Home

What's New

Photo of the Month

Minerd.com Blog

Biographies

Reunion 2015

Interconnectedness

Cousin Voices

Honor Roll

In Lasting Memory

In the News

Our Mission and Values

Annual Review 2015

Favorite Links

Contact Us

 

Thomas Michael Minerd
(1897-1992)

 

 

Thomas M. Minerd

Thomas Michael Minerd was born on Dec. 17, 1897 in Dunbar, Fayette County, PA, the son of Thomas Watt and Theresa (Dowling) Minerd. He was a coal miner for 51 years, and once resided in a patch town that literally sank off the face of the map. In many ways, his story symbolizes the experience of coal miners in Western Pennsylvania.

 

Ball player

When he was 15 years old, Thomas lied about his age and went to work in the mines. Later in life, he forgot that he had fibbed about his age, and ended up working a year longer than he should have to be qualified for retirement.

He was a third-generation coal miner, following in the footsteps of his father, uncles and grandfather. An uncle, William H. Minerd, was the first known cousin in our family to be killed in a mining accident, in 1884.

Thomas played baseball for the teams of coal mining companies in the Uniontown area. In 1915, for example he was a catcher for the Keister club. He is seen here in the uniform of an unidentified team -- the letters on the shirt appear to read 'AC CO.' 

Thomas registered for the World War I military draft in 1918, and stated his occupation as mine laborer for the Atlas Coke Company at Helen

On Feb. 4, 1926, at age 29, Thomas married 21-year-old Anna J. DZiak (1908-1992), the daughter of Emory and Anna (Trembach) DZiak. They had two offspring Thomas Minerd III and Theresa Charnovich. Tragedy enveloped the family when their newborn son died at age 12 days on Sept. 21, 1926, with the cause given as "icterus" -- otherwise known as jaundice. The baby's tender remains were placed into repose in the Smock Cemetery.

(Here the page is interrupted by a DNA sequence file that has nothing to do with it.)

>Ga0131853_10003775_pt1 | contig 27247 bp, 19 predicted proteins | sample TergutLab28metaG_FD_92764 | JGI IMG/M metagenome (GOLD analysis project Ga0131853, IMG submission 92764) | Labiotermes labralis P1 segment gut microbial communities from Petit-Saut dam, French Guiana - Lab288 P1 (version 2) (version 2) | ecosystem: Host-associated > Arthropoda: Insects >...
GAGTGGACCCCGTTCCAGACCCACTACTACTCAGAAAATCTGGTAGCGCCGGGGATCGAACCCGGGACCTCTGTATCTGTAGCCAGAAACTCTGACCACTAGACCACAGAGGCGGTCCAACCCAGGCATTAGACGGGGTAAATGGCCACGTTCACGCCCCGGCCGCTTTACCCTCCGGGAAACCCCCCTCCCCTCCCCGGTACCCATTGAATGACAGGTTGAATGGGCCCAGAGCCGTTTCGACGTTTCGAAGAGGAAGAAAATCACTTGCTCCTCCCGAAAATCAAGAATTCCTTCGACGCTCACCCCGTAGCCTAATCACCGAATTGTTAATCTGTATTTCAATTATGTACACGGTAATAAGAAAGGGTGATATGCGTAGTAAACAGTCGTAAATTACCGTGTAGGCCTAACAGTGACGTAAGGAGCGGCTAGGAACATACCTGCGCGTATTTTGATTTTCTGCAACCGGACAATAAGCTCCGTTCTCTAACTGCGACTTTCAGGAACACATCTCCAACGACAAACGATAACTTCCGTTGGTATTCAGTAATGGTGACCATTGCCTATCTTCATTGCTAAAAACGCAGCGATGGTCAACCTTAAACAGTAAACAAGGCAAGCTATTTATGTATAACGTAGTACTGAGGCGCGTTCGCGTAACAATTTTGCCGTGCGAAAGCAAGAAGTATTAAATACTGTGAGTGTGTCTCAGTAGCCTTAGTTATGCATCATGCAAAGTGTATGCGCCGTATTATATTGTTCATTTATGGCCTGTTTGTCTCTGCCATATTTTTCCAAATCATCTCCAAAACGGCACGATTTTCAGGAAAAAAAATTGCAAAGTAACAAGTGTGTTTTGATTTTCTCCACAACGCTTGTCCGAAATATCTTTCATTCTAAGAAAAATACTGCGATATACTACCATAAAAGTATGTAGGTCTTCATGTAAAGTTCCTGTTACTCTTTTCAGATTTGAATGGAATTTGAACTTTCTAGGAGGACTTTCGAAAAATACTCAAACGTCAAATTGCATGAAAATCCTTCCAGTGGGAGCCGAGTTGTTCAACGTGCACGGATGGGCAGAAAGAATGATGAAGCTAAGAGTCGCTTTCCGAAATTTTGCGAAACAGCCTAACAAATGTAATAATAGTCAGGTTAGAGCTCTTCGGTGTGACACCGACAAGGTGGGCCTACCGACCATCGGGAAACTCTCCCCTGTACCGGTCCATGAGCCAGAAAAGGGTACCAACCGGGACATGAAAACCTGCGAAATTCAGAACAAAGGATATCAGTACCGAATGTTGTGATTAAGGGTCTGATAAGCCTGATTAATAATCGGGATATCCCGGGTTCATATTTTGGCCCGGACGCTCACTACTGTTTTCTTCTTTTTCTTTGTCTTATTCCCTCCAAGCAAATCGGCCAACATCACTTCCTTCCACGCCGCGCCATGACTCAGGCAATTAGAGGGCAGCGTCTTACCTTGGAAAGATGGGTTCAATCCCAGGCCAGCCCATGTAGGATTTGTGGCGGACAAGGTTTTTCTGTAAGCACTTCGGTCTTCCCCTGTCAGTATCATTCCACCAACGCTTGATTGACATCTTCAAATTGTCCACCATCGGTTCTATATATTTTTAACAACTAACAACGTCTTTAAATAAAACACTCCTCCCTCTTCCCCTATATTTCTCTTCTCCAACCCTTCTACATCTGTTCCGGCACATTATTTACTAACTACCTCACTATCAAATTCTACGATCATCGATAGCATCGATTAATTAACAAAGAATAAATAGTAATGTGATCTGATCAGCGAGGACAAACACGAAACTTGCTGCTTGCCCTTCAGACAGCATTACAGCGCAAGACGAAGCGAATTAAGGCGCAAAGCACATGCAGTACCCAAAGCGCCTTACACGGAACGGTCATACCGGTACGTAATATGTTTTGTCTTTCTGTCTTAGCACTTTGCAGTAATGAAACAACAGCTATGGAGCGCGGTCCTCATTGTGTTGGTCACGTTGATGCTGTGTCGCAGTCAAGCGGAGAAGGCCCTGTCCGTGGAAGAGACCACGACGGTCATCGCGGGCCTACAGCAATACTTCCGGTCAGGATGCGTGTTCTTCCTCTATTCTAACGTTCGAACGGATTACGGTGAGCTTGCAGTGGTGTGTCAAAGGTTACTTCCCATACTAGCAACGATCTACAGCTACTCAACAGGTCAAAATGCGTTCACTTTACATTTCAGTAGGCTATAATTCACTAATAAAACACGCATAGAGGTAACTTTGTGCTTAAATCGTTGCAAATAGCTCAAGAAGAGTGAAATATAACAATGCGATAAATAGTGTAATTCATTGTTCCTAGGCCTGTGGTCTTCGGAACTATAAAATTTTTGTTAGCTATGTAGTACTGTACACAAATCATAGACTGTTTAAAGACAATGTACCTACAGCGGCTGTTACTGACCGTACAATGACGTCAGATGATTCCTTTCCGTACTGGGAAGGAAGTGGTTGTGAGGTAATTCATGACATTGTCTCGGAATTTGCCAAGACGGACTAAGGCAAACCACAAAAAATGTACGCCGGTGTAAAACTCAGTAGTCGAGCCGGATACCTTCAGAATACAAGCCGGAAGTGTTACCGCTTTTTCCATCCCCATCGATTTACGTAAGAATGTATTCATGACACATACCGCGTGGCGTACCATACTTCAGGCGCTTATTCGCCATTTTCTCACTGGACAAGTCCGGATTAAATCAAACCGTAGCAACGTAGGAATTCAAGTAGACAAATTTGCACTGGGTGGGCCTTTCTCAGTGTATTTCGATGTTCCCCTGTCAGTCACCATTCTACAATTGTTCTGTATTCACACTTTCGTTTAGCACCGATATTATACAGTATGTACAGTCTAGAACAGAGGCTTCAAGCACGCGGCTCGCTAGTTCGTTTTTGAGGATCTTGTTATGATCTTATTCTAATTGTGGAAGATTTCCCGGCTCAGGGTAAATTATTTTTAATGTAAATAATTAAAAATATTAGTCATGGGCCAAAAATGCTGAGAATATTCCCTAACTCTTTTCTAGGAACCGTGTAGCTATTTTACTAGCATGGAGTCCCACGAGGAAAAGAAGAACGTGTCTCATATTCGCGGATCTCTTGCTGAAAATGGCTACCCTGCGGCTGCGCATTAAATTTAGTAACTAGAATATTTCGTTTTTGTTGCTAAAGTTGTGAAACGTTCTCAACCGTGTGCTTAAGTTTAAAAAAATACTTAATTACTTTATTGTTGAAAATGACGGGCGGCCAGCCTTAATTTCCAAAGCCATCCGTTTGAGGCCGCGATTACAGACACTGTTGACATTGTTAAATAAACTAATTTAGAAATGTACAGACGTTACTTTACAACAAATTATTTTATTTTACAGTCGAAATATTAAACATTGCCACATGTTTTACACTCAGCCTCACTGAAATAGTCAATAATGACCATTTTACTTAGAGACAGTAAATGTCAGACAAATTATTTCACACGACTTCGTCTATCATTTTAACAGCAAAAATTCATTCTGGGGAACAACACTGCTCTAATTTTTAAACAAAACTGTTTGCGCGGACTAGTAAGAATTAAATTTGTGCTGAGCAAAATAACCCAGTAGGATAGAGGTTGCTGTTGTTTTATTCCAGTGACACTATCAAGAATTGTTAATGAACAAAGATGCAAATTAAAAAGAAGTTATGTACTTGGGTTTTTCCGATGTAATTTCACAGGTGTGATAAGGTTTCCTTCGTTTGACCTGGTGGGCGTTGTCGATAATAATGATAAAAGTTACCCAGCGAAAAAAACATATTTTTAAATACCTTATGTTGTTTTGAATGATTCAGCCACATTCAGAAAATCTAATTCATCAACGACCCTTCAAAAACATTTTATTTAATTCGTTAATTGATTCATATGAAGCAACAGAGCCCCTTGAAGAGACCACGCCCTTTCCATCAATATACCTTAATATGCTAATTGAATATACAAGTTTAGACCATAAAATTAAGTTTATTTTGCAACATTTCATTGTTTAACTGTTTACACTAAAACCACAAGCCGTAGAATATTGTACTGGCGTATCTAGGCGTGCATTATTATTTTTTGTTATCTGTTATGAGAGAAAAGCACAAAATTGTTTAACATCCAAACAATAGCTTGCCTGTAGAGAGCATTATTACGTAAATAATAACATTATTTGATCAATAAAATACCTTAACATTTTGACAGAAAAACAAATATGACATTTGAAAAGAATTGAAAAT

News story about Tom's team

As young parents, Thomas and Anna resided in the patch town of Helen, Fayette County. The patches were built as inexpensive worker-housing by coal companies, and often their construction was of poor quality. Thomas is seen here, standing in front of the house which appears to be on a foundation made of field stones. One day the Minerds' house began to collapse. Daughter Theresa, writing in our 1999 Coal, Coke & Steel reunion booklet, said:

 

At their home in Helen, PA

Dad was at work in the mine when the house we lived in began shifting and caving in on one corner. When my Mom realized what was happening, she got me (an infant) out of the baby crib then tried to open the door to get out but it wouldn't budge. She then went to the window and fortunately men were doing road work nearby so she yelled and pounded on the window to get their attention. They came running and got us out.

The house was in ruins, and it was torn down along with all the other destroyed residences. Today there's little evidence at the site that a town once existed.

 

The Minerd home, Keisterville

From Helen, the Minerds moved "over the hill" to the patch town of Keisterville, later shortened to Keister. Their new house, a duplex, is seen here in the midst of winter..

The Minerds were members of the St. Mary Roman Catholic Church of Uniontown, PA. Thomas always said he was "Scotch-Irish," and it probably was through the faith base on his mother's Dowling side, or his grandmother's Smiley side. 

Thomas is known to have enjoyed visiting with a second cousin, Wilbert "Patsy" Minerd, who lived about two miles away, and wondered if they might be related, but never were able to make a connection. While they didn't realize at the time that they were related, their grandfathers were brothers.